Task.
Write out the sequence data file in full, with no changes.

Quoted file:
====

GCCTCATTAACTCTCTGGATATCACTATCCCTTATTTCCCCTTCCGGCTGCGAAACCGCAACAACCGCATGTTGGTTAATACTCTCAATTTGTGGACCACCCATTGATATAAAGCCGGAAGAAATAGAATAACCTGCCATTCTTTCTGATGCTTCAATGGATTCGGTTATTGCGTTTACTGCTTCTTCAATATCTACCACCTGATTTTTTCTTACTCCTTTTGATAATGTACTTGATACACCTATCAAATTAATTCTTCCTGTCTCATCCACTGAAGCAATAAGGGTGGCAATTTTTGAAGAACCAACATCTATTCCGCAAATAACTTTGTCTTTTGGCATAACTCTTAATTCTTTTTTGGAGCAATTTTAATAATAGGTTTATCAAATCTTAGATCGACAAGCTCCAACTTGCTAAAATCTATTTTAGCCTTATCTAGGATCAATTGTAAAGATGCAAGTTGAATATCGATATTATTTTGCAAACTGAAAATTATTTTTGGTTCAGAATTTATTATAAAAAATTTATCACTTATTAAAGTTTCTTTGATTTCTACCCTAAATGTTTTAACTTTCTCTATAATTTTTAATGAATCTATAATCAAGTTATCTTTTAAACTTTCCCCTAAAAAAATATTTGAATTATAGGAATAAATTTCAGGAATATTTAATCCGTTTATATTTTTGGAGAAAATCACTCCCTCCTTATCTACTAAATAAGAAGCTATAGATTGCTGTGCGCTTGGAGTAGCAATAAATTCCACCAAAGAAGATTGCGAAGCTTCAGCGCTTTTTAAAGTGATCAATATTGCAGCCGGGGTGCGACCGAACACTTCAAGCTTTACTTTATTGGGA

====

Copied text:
GCCTCATTAACTCTCTGGATATCACTATCCCTTATTTCCCCTTCCGGCTGCGAAACCGCAACAACCGCATGTTGGTTAATACTCTCAATTTGTGGACCACCCATTGATATAAAGCCGGAAGAAATAGAATAACCTGCCATTCTTTCTGATGCTTCAATGGATTCGGTTATTGCGTTTACTGCTTCTTCAATATCTACCACCTGATTTTTTCTTACTCCTTTTGATAATGTACTTGATACACCTATCAAATTAATTCTTCCTGTCTCATCCACTGAAGCAATAAGGGTGGCAATTTTTGAAGAACCAACATCTATTCCGCAAATAACTTTGTCTTTTGGCATAACTCTTAATTCTTTTTTGGAGCAATTTTAATAATAGGTTTATCAAATCTTAGATCGACAAGCTCCAACTTGCTAAAATCTATTTTAGCCTTATCTAGGATCAATTGTAAAGATGCAAGTTGAATATCGATATTATTTTGCAAACTGAAAATTATTTTTGGTTCAGAATTTATTATAAAAAATTTATCACTTATTAAAGTTTCTTTGATTTCTACCCTAAATGTTTTAACTTTCTCTATAATTTTTAATGAATCTATAATCAAGTTATCTTTTAAACTTTCCCCTAAAAAAATATTTGAATTATAGGAATAAATTTCAGGAATATTTAATCCGTTTATATTTTTGGAGAAAATCACTCCCTCCTTATCTACTAAATAAGAAGCTATAGATTGCTGTGCGCTTGGAGTAGCAATAAATTCCACCAAAGAAGATTGCGAAGCTTCAGCGCTTTTTAAAGTGATCAATATTGCAGCCGGGGTGCGACCGAACACTTCAAGCTTTACTTTATTGGGA